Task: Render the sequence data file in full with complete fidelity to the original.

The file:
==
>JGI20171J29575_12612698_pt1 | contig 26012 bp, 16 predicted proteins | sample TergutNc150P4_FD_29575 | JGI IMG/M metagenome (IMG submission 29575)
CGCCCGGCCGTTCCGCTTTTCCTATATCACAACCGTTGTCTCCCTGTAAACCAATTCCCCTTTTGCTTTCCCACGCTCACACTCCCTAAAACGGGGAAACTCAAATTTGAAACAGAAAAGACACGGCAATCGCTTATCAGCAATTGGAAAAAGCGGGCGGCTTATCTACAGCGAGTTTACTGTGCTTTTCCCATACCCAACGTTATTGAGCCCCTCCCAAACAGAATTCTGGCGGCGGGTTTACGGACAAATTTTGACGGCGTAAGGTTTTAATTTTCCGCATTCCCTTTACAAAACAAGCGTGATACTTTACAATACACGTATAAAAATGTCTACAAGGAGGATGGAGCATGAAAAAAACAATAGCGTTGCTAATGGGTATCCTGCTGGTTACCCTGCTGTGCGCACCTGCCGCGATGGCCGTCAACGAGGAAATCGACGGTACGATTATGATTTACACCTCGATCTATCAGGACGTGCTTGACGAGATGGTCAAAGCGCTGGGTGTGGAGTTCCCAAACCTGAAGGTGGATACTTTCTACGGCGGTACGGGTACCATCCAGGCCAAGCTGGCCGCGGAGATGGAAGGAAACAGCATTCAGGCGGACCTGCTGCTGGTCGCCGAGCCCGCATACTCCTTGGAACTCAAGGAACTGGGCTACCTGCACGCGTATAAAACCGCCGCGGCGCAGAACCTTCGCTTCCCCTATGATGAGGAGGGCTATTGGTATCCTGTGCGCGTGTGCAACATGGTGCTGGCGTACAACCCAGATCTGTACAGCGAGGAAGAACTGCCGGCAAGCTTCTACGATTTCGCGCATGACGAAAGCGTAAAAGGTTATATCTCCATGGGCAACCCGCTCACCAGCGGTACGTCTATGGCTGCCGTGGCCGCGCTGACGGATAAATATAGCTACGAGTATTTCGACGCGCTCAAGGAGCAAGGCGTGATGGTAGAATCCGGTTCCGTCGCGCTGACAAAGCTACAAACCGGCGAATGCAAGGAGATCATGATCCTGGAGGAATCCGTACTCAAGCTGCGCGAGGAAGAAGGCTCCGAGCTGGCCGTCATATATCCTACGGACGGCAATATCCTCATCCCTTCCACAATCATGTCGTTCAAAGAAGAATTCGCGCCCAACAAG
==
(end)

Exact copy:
>JGI20171J29575_12612698_pt1 | contig 26012 bp, 16 predicted proteins | sample TergutNc150P4_FD_29575 | JGI IMG/M metagenome (IMG submission 29575)
CGCCCGGCCGTTCCGCTTTTCCTATATCACAACCGTTGTCTCCCTGTAAACCAATTCCCCTTTTGCTTTCCCACGCTCACACTCCCTAAAACGGGGAAACTCAAATTTGAAACAGAAAAGACACGGCAATCGCTTATCAGCAATTGGAAAAAGCGGGCGGCTTATCTACAGCGAGTTTACTGTGCTTTTCCCATACCCAACGTTATTGAGCCCCTCCCAAACAGAATTCTGGCGGCGGGTTTACGGACAAATTTTGACGGCGTAAGGTTTTAATTTTCCGCATTCCCTTTACAAAACAAGCGTGATACTTTACAATACACGTATAAAAATGTCTACAAGGAGGATGGAGCATGAAAAAAACAATAGCGTTGCTAATGGGTATCCTGCTGGTTACCCTGCTGTGCGCACCTGCCGCGATGGCCGTCAACGAGGAAATCGACGGTACGATTATGATTTACACCTCGATCTATCAGGACGTGCTTGACGAGATGGTCAAAGCGCTGGGTGTGGAGTTCCCAAACCTGAAGGTGGATACTTTCTACGGCGGTACGGGTACCATCCAGGCCAAGCTGGCCGCGGAGATGGAAGGAAACAGCATTCAGGCGGACCTGCTGCTGGTCGCCGAGCCCGCATACTCCTTGGAACTCAAGGAACTGGGCTACCTGCACGCGTATAAAACCGCCGCGGCGCAGAACCTTCGCTTCCCCTATGATGAGGAGGGCTATTGGTATCCTGTGCGCGTGTGCAACATGGTGCTGGCGTACAACCCAGATCTGTACAGCGAGGAAGAACTGCCGGCAAGCTTCTACGATTTCGCGCATGACGAAAGCGTAAAAGGTTATATCTCCATGGGCAACCCGCTCACCAGCGGTACGTCTATGGCTGCCGTGGCCGCGCTGACGGATAAATATAGCTACGAGTATTTCGACGCGCTCAAGGAGCAAGGCGTGATGGTAGAATCCGGTTCCGTCGCGCTGACAAAGCTACAAACCGGCGAATGCAAGGAGATCATGATCCTGGAGGAATCCGTACTCAAGCTGCGCGAGGAAGAAGGCTCCGAGCTGGCCGTCATATATCCTACGGACGGCAATATCCTCATCCCTTCCACAATCATGTCGTTCAAAGAAGAATTCGCGCCCAACAAG